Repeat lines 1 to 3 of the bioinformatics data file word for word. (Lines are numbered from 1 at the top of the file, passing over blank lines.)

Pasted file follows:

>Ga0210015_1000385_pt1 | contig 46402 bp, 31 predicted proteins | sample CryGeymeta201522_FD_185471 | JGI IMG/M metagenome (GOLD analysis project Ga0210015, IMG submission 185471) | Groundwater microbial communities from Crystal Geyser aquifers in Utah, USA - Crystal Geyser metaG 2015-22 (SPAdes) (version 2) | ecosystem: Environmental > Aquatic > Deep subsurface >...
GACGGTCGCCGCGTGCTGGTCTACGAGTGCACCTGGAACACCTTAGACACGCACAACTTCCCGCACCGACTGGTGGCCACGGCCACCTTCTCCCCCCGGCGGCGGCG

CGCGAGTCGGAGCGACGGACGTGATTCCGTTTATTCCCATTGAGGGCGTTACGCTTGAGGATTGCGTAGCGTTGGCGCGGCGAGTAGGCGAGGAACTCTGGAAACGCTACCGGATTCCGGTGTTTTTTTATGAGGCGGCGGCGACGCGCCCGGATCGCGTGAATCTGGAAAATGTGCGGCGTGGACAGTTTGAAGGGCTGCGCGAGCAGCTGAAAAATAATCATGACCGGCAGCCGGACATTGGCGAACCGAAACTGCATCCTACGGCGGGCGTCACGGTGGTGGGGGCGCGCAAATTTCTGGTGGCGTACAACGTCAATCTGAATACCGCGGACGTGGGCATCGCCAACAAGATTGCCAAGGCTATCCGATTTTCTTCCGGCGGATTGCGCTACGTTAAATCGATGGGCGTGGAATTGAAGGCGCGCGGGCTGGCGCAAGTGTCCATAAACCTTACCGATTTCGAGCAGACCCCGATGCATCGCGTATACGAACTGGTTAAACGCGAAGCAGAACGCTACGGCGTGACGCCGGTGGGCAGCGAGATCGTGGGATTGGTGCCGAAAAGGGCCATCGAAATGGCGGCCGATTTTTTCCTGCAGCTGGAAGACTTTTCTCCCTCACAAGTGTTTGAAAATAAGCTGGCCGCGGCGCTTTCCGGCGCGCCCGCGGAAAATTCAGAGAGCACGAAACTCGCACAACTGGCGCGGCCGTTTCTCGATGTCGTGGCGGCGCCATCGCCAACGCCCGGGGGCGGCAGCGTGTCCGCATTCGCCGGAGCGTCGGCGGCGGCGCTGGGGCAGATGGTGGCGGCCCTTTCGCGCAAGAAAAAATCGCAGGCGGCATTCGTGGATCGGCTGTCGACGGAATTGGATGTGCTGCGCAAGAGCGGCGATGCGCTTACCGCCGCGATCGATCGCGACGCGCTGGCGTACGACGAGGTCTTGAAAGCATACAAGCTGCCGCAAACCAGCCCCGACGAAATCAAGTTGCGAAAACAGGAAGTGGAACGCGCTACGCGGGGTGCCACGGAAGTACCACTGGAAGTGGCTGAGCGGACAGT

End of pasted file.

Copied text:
>Ga0210015_1000385_pt1 | contig 46402 bp, 31 predicted proteins | sample CryGeymeta201522_FD_185471 | JGI IMG/M metagenome (GOLD analysis project Ga0210015, IMG submission 185471) | Groundwater microbial communities from Crystal Geyser aquifers in Utah, USA - Crystal Geyser metaG 2015-22 (SPAdes) (version 2) | ecosystem: Environmental > Aquatic > Deep subsurface >...
GACGGTCGCCGCGTGCTGGTCTACGAGTGCACCTGGAACACCTTAGACACGCACAACTTCCCGCACCGACTGGTGGCCACGGCCACCTTCTCCCCCCGGCGGCGGCG

CGCGAGTCGGAGCGACGGACGTGATTCCGTTTATTCCCATTGAGGGCGTTACGCTTGAGGATTGCGTAGCGTTGGCGCGGCGAGTAGGCGAGGAACTCTGGAAACGCTACCGGATTCCGGTGTTTTTTTATGAGGCGGCGGCGACGCGCCCGGATCGCGTGAATCTGGAAAATGTGCGGCGTGGACAGTTTGAAGGGCTGCGCGAGCAGCTGAAAAATAATCATGACCGGCAGCCGGACATTGGCGAACCGAAACTGCATCCTACGGCGGGCGTCACGGTGGTGGGGGCGCGCAAATTTCTGGTGGCGTACAACGTCAATCTGAATACCGCGGACGTGGGCATCGCCAACAAGATTGCCAAGGCTATCCGATTTTCTTCCGGCGGATTGCGCTACGTTAAATCGATGGGCGTGGAATTGAAGGCGCGCGGGCTGGCGCAAGTGTCCATAAACCTTACCGATTTCGAGCAGACCCCGATGCATCGCGTATACGAACTGGTTAAACGCGAAGCAGAACGCTACGGCGTGACGCCGGTGGGCAGCGAGATCGTGGGATTGGTGCCGAAAAGGGCCATCGAAATGGCGGCCGATTTTTTCCTGCAGCTGGAAGACTTTTCTCCCTCACAAGTGTTTGAAAATAAGCTGGCCGCGGCGCTTTCCGGCGCGCCCGCGGAAAATTCAGAGAGCACGAAACTCGCACAACTGGCGCGGCCGTTTCTCGATGTCGTGGCGGCGCCATCGCCAACGCCCGGGGGCGGCAGCGTGTCCGCATTCGCCGGAGCGTCGGCGGCGGCGCTGGGGCAGATGGTGGCGGCCCTTTCGCGCAAGAAAAAATCGCAGGCGGCATTCGTGGATCGGCTGTCGACGGAATTGGATGTGCTGCGCAAGAGCGGCGATGCGCTTACCGCCGCGATCGATCGCGACGCGCTGGCGTACGACGAGGTCTTGAAAGCATACAAGCTGCCGCAAACCAGCCCCGACGAAATCAAGTTGCGAAAACAGGAAGTGGAACGCGCTACGCGGGGTGCCACGGAAGTACCACTGGAAGTGGCTGAGCGGACAGT